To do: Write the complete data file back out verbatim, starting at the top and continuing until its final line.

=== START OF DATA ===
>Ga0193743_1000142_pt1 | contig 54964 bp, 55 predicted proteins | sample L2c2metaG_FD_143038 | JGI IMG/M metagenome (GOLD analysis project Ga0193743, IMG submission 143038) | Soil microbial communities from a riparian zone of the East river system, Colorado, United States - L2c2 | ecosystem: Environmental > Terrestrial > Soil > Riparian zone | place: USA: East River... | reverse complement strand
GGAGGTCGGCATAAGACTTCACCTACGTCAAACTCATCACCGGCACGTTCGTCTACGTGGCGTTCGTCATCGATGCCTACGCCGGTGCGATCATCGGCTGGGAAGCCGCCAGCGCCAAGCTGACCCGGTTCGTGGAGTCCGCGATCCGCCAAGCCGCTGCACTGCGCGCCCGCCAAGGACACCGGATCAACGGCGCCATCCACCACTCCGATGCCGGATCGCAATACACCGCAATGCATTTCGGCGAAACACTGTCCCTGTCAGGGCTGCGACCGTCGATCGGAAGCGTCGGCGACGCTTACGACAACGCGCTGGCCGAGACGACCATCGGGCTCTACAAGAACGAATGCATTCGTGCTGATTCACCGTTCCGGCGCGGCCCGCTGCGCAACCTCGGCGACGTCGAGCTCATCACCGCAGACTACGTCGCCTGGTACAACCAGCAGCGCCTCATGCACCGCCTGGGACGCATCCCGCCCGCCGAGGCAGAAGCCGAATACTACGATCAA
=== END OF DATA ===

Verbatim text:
>Ga0193743_1000142_pt1 | contig 54964 bp, 55 predicted proteins | sample L2c2metaG_FD_143038 | JGI IMG/M metagenome (GOLD analysis project Ga0193743, IMG submission 143038) | Soil microbial communities from a riparian zone of the East river system, Colorado, United States - L2c2 | ecosystem: Environmental > Terrestrial > Soil > Riparian zone | place: USA: East River... | reverse complement strand
GGAGGTCGGCATAAGACTTCACCTACGTCAAACTCATCACCGGCACGTTCGTCTACGTGGCGTTCGTCATCGATGCCTACGCCGGTGCGATCATCGGCTGGGAAGCCGCCAGCGCCAAGCTGACCCGGTTCGTGGAGTCCGCGATCCGCCAAGCCGCTGCACTGCGCGCCCGCCAAGGACACCGGATCAACGGCGCCATCCACCACTCCGATGCCGGATCGCAATACACCGCAATGCATTTCGGCGAAACACTGTCCCTGTCAGGGCTGCGACCGTCGATCGGAAGCGTCGGCGACGCTTACGACAACGCGCTGGCCGAGACGACCATCGGGCTCTACAAGAACGAATGCATTCGTGCTGATTCACCGTTCCGGCGCGGCCCGCTGCGCAACCTCGGCGACGTCGAGCTCATCACCGCAGACTACGTCGCCTGGTACAACCAGCAGCGCCTCATGCACCGCCTGGGACGCATCCCGCCCGCCGAGGCAGAAGCCGAATACTACGATCAA